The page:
Less than a year. That’s how long it took a successful construction company to permanently close after the owner unexpectedly passed away. Before his death, the company was thriving. But without a business continuity plan in place, the business didn’t survive a year.
Business continuity is one of the most pressing and under mentioned issues in the construction industry. An effective continuity plan will ensure your business survives and provides financial security for the new owner, your employees and their families after an ownership change.
Your plan should cover common events leading to a change in ownership like retirement, disability or death. It should also anticipate other events that could change ownership such as termination of employment, business disputes among owners or divorce.
But it shouldn’t end there. A comprehensive plan also looks at your life after you leave the business – from minimizing taxes and managing wealth to estate planning for your assets.
What happens to your business if you aren’t there? A succession plan details how your business will run after you leave, whether through expected events such as retirement or unexpected events such as untimely death. You’ll want to make sure your company continues to prosper with new ownership. This plan should identify who will run the company and how you will transfer ownership.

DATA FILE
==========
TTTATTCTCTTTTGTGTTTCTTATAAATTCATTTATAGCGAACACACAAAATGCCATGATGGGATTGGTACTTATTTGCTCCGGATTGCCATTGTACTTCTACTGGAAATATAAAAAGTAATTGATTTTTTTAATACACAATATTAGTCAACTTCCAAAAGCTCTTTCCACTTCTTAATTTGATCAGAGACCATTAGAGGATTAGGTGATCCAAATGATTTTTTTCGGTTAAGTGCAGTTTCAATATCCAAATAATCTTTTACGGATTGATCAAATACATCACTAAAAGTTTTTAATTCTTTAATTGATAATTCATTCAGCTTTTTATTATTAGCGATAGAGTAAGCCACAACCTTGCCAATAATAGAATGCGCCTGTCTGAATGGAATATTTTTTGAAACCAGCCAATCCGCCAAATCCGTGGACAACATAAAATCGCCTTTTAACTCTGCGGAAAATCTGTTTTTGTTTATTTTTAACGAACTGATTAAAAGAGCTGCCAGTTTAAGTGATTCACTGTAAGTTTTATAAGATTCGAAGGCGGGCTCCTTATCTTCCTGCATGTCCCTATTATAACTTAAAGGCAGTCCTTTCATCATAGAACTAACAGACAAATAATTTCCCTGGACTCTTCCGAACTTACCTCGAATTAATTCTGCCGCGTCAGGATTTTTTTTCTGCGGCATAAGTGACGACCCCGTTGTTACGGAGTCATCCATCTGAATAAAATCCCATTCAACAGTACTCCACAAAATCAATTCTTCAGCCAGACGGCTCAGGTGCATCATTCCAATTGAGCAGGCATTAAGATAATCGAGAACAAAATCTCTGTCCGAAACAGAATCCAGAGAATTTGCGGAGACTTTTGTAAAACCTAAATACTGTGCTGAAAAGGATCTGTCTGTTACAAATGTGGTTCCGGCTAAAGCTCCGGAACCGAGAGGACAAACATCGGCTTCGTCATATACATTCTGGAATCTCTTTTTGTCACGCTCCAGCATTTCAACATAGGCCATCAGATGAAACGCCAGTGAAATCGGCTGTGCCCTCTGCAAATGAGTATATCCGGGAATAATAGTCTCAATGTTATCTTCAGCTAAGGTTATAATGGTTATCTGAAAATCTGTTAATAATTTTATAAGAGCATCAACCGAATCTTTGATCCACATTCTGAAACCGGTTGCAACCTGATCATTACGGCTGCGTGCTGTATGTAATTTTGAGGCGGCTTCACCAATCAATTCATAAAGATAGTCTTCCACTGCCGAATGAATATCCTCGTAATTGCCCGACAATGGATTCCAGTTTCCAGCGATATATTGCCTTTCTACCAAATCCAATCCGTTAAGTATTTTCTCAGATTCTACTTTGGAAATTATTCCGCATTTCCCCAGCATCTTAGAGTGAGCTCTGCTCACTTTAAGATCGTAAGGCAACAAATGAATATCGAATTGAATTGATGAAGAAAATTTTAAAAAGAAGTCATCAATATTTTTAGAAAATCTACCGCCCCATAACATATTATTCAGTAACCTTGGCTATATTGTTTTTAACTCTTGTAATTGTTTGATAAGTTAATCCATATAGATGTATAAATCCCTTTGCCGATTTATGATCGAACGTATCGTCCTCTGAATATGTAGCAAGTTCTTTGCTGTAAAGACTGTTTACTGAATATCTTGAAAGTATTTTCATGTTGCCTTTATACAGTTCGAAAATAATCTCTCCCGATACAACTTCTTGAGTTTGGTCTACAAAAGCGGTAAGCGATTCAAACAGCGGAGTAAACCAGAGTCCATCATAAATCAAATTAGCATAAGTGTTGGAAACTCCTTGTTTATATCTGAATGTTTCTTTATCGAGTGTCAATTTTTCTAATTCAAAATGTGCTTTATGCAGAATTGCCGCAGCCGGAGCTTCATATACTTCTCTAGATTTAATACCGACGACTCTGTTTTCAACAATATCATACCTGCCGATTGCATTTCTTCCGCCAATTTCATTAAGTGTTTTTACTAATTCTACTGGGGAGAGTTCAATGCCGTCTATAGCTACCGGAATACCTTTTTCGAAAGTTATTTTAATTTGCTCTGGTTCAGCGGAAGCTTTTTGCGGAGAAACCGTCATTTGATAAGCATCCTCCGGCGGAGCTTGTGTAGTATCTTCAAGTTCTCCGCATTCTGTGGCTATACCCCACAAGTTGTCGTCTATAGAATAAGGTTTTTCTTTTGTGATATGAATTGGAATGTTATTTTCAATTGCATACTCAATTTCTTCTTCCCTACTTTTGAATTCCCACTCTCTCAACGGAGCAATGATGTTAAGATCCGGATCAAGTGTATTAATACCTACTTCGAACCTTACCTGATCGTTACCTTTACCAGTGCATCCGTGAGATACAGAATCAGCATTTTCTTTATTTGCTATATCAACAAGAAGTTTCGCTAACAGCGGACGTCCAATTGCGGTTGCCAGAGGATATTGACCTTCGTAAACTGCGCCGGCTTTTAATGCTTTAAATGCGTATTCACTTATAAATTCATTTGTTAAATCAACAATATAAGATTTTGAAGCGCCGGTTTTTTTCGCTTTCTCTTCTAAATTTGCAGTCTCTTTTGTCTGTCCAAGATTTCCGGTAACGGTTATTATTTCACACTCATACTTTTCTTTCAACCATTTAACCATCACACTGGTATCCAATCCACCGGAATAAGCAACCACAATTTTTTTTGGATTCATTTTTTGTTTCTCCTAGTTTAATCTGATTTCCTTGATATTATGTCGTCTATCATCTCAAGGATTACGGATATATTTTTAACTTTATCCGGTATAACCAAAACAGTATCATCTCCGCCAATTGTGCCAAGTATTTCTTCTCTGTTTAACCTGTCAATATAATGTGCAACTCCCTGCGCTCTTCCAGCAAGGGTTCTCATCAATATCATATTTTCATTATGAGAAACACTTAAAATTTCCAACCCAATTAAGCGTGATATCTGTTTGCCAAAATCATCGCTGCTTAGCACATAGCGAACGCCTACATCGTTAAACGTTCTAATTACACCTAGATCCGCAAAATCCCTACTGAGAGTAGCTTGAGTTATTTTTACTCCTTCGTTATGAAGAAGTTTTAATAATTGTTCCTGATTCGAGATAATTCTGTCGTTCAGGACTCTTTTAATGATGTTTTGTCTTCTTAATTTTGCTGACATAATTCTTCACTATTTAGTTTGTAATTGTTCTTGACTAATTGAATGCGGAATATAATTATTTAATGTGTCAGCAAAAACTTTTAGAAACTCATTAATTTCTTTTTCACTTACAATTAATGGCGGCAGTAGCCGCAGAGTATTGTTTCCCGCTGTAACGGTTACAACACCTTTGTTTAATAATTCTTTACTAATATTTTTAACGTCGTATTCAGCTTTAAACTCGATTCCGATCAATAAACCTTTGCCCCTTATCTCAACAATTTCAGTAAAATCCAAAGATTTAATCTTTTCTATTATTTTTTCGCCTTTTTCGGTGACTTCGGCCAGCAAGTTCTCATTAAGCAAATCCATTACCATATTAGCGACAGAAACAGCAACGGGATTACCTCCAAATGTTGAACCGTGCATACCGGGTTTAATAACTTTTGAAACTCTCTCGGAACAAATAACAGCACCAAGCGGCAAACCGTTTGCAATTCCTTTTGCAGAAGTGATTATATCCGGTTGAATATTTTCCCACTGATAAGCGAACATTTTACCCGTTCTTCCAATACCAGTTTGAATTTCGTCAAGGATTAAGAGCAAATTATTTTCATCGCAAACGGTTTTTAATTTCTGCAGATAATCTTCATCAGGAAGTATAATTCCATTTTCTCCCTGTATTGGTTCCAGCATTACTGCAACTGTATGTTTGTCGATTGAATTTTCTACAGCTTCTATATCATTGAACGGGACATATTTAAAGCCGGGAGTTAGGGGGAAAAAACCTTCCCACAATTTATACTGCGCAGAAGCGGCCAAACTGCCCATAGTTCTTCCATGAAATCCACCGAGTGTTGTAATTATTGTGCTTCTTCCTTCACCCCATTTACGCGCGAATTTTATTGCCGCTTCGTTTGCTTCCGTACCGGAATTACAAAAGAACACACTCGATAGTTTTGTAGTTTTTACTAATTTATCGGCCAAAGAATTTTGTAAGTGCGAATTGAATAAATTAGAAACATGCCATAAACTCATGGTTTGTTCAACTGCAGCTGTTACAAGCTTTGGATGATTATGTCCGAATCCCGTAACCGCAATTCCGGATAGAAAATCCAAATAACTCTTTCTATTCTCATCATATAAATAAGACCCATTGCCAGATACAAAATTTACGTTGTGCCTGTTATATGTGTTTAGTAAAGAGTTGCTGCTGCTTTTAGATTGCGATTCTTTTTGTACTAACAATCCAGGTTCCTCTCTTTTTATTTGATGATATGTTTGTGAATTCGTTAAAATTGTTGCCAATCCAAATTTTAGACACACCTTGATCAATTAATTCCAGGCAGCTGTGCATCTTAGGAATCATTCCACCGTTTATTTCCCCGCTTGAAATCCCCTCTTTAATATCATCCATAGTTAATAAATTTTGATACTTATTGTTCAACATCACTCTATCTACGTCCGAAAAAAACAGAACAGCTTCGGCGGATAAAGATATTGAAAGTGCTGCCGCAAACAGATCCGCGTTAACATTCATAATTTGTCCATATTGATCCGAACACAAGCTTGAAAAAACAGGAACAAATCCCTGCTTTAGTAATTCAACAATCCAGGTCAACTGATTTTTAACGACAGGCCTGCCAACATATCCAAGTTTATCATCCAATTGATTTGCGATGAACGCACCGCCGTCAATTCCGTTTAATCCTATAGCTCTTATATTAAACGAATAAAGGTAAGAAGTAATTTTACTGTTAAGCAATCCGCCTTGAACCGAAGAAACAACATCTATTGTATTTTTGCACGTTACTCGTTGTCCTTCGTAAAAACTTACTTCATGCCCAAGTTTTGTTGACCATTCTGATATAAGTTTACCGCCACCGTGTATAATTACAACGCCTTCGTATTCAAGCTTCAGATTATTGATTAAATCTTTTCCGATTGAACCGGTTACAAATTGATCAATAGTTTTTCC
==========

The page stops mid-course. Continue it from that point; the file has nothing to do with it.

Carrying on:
Common routes to transfer ownership include:
a. Selling to a third party.
b. Transferring ownership to insiders.
c. Transferring to family via gift and/or sale
How will your exit impact you and your immediate family? Before you leave you should have a strategy. A comprehensive plan addresses the legal and tax consequences of your exit on personal finances and should answer these questions:
a. What is your timeline for leaving?
b. How much annual income will you need when you leave?
c. How will you manage/invest your acquired wealth?
What will happen to your family and your assets when you die – either expectedly or unexpectedly? Estate planning revolves around what happens to your assets, either during your lifetime or after death. Your strategic plan will focus on minimizing estate and gift taxes and help identify what replaces your family’s stream of income.
Many standard buy-sell agreements and wills only scratch the surface of ensuring the continuity of your business and the financial security of your family and yourself. A solid plan requires a thorough understanding of your situation and all components involved.
From the value of the business and your ability to sell to your tax liability and personal wealth, every decision can affect you. It’s not enough to just establish the plan. Changing circumstances require you to continually review and adjust your plan.
This is the first in a four part series on business continuity. Our second article, Succession Planning = Peace of Mind, takes a deeper dive into succession planning and how it’s critical for every business owner to lay out how their business will operate after they leave.
If you’d like more information, need to revise your current plan or need help developing a plan, contact us.